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**Electricity - Magnetism

With the view of a new definition of the SI that could be based only on fundamental constants, several studies have been undertaken by the LNE. In addition, in order to meet the growing needs of the industry and research laboratories in terms of uncertainty and also to allow traceability to better adapted and more performant national standards a certain number of studies have been launched.

Fundamental electric metrology

The quantum standard for electrical current

To date, the realization of the ampere is not made directly, but on the basis of resistance standards and of electromotive force by application of the Ohm’s law. That’s why in order to improve the uncertainty of the realization, the LNE is developing a quantum standard for electrical current based on devices involving the association of Single Electron Tunelling (SET) (Single Electron Tunneling) and of Coulomb’s blockade. To realize a quantum current standard, requires that the devices are capable creating a current I which, through a determined f, frequency, can control the passage of electrons one by one (I = e·f). These devices, called R-type electron pumps, comprise three tunnel junctions assembled into series, two grid capacitors allowing or not passage of one electron through control of the Fermi level, and one resistor positioned at each end of the device to reduce the errors associated with the concomitant cotunneling effect.

Since the Coulomb blockade disappears below 3 K, measurement of current generated is made by setting the R-type electron pump and the measuring cable on a dilution refrigerator. Current amplification is based on the use of current cryogenic comparator (CCC).

A new high performance, dilution refrigerator will allow testing new configurations of CCC.

LPN’s R-type electron pump
LPN’s R-type electron pump

Dilution refrigerator of the single electron tunneling effect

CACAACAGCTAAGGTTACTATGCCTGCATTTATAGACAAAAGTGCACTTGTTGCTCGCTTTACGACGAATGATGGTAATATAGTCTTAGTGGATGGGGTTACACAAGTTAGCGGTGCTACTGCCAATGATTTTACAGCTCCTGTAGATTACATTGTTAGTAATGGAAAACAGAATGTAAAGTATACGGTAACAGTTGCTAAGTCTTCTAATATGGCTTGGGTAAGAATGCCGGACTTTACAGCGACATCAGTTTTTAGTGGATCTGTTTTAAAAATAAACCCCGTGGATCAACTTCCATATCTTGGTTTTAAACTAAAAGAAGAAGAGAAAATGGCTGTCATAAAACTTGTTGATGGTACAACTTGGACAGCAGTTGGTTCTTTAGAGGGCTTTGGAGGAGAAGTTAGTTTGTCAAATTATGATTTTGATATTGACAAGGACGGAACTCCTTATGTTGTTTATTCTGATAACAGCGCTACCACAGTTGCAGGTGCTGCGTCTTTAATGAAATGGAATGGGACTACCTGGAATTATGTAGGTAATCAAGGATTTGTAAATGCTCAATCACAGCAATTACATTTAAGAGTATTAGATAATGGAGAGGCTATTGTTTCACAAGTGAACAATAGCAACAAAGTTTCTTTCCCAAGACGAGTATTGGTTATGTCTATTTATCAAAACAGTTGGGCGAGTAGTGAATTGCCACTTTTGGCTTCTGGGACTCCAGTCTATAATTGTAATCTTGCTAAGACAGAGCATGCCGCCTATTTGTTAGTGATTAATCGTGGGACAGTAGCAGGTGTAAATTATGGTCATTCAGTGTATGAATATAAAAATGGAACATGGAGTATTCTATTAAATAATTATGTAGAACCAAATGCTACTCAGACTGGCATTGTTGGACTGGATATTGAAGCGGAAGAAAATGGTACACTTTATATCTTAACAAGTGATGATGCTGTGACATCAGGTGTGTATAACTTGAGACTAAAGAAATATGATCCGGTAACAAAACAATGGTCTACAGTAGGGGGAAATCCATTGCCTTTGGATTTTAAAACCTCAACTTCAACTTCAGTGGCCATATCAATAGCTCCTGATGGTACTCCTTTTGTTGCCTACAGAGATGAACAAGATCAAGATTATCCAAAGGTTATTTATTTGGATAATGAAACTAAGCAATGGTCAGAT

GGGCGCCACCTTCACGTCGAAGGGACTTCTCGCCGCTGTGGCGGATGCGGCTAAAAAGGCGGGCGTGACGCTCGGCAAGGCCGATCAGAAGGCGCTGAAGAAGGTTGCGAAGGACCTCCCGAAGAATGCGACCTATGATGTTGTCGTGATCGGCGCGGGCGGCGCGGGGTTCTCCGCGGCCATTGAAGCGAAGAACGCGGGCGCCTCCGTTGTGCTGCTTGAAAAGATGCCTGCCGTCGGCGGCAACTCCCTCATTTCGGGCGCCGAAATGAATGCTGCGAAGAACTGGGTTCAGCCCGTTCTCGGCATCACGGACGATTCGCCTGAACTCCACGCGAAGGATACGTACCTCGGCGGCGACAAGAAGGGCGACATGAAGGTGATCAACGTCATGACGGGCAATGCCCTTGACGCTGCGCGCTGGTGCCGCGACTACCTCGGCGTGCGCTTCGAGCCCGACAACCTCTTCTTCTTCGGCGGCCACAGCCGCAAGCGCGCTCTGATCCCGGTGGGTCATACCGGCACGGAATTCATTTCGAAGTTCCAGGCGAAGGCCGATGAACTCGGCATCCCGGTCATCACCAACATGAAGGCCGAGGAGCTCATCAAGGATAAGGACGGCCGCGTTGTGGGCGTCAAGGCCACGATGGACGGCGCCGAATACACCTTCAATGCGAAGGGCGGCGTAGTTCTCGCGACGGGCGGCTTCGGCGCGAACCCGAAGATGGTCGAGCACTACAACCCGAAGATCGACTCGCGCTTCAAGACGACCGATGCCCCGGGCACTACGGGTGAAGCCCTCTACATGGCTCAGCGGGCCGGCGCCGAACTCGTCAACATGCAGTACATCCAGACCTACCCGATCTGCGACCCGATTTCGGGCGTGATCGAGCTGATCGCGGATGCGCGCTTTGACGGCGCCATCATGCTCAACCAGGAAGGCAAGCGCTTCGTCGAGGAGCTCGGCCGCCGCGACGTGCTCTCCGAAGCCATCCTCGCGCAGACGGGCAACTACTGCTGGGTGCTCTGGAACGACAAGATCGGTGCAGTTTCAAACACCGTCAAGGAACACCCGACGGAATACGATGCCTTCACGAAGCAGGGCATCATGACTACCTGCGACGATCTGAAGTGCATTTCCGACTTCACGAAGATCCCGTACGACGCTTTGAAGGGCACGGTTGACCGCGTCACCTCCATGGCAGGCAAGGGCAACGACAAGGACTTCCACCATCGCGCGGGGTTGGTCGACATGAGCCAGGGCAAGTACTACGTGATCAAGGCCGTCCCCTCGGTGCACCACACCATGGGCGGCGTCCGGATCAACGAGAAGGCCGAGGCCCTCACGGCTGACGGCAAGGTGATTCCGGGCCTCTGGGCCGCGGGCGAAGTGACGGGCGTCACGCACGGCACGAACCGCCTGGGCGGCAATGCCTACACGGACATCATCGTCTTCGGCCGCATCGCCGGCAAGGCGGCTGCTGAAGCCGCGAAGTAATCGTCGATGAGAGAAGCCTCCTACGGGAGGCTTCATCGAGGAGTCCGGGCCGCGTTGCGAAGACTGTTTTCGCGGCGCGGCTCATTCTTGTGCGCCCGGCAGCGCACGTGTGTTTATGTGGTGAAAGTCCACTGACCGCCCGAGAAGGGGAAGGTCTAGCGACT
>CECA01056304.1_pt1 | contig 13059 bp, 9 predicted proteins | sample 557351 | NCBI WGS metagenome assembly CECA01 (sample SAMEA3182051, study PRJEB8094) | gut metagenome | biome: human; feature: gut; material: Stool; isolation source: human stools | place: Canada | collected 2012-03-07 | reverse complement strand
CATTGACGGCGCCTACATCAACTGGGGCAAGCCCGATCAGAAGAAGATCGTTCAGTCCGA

Dilution refrigerator of the single electron tunneling effect

The quantum metrological triangle

Increasing confidence given to the relationships between the constantsRK and KJ on one hand, and the Planck’s constant h and the electron charge e on the other hand, constitutes an indispensable step before anticipating a redefinition of the electric units based on the fundamental constants of physics.

The objective of the study called “quantum metrological triangle” is to verify with an uncertainty of 10-8, the consistency of the fundamental constants RK, KJ and QX which values should be h/e2, 2e/h, and erespectively. Experimentally, this amounts to verifying that the product RK.KJ.QX has 2 for value. Practical implementation consists of the realization of the Ohm’s law on the basis of the resistance quantum standard, electromotive force standard and current standard.

Single electron tunneling ; quantum Hall effect ; Schematic diagram of quantum metrological triangle (f1, f2 : HF frequency irradiation of Josephson junctions; n1, n2, i : numerical factors)
Schematic diagram of metrological triangle (f1, f2 : HF frequency irradiation of Josephson junctions ; n1, n2, i : numerical factors)

AC Quantum standards: programmable binary Josephson junctions arrays and pulse-driven Josephson junctions arrays.

The LNE has adopted two approaches for the realisation of quantum AC standards. Both approaches are based on the arrays of Josephson junctions which current-voltage characteristics are non hysteretic and the idea of transforming the Josephson junctions arrays into a high precision digital/analog converters.

These both approaches are on the one hand, the studies of programmable Josephson junctions arrays and on the other hand, studies of pulse-driven Josephson junctions arrays.

a. programmable Josephson junctions arrays

Programmable Josephson junctions arrays comprise several Josephson junctions connected in series and distributed over binary sequences (segments). Under the effect of hyperfrequency irradiation and polarization current, each segment can be individually biased on a determined voltage step. Output voltage of array is matching the sum of voltage delivered by each segment. Finally, each current source control is automated, its generates high precision alternative voltage.

Josephson junctions array
Josephson junctions array

b. Pulse-driven Josephson junctions arrays

Pulse-driven Josephson junctions arrays are based on the Delta-Sigma digital/analog conversion technique. By applying a high-speed pulse train to the Josephson junctions array, an arbitrary low frequency signal can be synthesized. Then this signal is filtered in order to provide the desired high precision low frequency signal.

Quantum resistance standards: QHARS

The quantum resistance standards are implemented in the Hall bars which generally limit the resistance values at RK/2 and RK/4. Associating several Hall bars in series or in parallel allows extending the resistance values, whilst maintaining low uncertainties. The LNE has devised these devices called QHARS (Quantum Hall Array Resistance Standards) and has validated resistances obtained which values are ranging between 100 Ω and 1,29 MΩ.